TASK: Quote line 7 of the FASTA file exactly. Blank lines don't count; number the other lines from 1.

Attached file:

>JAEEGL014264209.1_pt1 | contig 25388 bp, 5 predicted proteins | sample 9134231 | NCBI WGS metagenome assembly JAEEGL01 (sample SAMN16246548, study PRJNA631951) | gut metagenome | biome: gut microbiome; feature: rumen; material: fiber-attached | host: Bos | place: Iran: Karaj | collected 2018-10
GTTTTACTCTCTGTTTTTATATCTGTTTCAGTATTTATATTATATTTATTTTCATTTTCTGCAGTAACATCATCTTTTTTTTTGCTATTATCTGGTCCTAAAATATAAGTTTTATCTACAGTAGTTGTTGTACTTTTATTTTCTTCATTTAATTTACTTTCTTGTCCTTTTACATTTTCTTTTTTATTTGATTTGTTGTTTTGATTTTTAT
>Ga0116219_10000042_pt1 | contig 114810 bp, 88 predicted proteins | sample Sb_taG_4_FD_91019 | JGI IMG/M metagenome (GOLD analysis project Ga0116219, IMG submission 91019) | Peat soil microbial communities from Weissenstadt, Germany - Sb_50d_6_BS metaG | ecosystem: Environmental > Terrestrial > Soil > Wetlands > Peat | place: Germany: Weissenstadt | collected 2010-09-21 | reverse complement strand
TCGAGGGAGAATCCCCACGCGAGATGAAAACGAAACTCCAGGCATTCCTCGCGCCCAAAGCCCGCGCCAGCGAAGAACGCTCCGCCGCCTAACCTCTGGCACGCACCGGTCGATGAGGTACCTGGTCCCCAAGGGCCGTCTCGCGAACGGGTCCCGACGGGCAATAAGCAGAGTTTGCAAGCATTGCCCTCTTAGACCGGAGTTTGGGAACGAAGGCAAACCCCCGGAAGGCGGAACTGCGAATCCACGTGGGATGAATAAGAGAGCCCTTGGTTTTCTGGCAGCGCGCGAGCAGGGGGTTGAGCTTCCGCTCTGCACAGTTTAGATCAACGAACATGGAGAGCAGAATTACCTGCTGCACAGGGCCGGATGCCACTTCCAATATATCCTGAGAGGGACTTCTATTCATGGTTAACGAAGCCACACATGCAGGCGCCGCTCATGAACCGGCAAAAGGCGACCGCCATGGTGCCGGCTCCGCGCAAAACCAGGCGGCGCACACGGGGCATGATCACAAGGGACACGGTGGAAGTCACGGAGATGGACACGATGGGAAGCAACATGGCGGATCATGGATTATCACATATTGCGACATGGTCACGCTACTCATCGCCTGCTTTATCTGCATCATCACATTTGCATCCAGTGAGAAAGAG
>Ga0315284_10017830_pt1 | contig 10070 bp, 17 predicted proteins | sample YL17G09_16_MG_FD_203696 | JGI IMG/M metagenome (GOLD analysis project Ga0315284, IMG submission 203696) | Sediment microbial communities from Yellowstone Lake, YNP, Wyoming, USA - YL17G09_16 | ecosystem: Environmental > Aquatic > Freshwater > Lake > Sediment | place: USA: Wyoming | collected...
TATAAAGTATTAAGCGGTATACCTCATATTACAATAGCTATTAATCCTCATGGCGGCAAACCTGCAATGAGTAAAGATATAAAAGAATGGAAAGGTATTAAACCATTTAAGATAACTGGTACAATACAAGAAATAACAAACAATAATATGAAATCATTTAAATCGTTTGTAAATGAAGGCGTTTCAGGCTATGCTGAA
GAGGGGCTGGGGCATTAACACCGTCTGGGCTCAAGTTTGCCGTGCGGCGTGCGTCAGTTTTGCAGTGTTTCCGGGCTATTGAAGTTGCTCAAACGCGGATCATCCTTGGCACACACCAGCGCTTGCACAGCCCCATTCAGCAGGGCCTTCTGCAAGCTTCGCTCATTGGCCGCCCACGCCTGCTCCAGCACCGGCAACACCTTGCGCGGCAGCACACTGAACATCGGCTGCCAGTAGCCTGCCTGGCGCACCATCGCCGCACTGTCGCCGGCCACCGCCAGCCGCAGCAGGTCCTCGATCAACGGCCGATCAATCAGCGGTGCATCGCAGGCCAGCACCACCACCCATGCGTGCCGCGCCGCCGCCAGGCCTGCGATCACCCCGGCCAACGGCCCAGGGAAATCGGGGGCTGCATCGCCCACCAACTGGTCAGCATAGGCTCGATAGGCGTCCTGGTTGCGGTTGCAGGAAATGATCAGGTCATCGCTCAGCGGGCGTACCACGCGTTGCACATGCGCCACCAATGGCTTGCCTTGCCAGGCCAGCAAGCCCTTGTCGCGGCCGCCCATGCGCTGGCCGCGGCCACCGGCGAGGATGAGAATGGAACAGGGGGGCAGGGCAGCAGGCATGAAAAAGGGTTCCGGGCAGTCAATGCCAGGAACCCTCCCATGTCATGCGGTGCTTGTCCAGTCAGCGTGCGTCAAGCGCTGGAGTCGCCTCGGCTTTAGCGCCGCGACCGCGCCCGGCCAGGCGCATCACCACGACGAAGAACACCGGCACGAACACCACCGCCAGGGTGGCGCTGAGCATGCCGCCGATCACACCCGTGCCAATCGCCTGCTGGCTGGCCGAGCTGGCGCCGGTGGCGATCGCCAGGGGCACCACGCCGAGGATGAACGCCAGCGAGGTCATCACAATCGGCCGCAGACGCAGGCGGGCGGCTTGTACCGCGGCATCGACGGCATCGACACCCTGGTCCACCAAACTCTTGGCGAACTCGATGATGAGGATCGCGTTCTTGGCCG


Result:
GAGGGGCTGGGGCATTAACACCGTCTGGGCTCAAGTTTGCCGTGCGGCGTGCGTCAGTTTTGCAGTGTTTCCGGGCTATTGAAGTTGCTCAAACGCGGATCATCCTTGGCACACACCAGCGCTTGCACAGCCCCATTCAGCAGGGCCTTCTGCAAGCTTCGCTCATTGGCCGCCCACGCCTGCTCCAGCACCGGCAACACCTTGCGCGGCAGCACACTGAACATCGGCTGCCAGTAGCCTGCCTGGCGCACCATCGCCGCACTGTCGCCGGCCACCGCCAGCCGCAGCAGGTCCTCGATCAACGGCCGATCAATCAGCGGTGCATCGCAGGCCAGCACCACCACCCATGCGTGCCGCGCCGCCGCCAGGCCTGCGATCACCCCGGCCAACGGCCCAGGGAAATCGGGGGCTGCATCGCCCACCAACTGGTCAGCATAGGCTCGATAGGCGTCCTGGTTGCGGTTGCAGGAAATGATCAGGTCATCGCTCAGCGGGCGTACCACGCGTTGCACATGCGCCACCAATGGCTTGCCTTGCCAGGCCAGCAAGCCCTTGTCGCGGCCGCCCATGCGCTGGCCGCGGCCACCGGCGAGGATGAGAATGGAACAGGGGGGCAGGGCAGCAGGCATGAAAAAGGGTTCCGGGCAGTCAATGCCAGGAACCCTCCCATGTCATGCGGTGCTTGTCCAGTCAGCGTGCGTCAAGCGCTGGAGTCGCCTCGGCTTTAGCGCCGCGACCGCGCCCGGCCAGGCGCATCACCACGACGAAGAACACCGGCACGAACACCACCGCCAGGGTGGCGCTGAGCATGCCGCCGATCACACCCGTGCCAATCGCCTGCTGGCTGGCCGAGCTGGCGCCGGTGGCGATCGCCAGGGGCACCACGCCGAGGATGAACGCCAGCGAGGTCATCACAATCGGCCGCAGACGCAGGCGGGCGGCTTGTACCGCGGCATCGACGGCATCGACACCCTGGTCCACCAAACTCTTGGCGAACTCGATGATGAGGATCGCGTTCTTGGCCG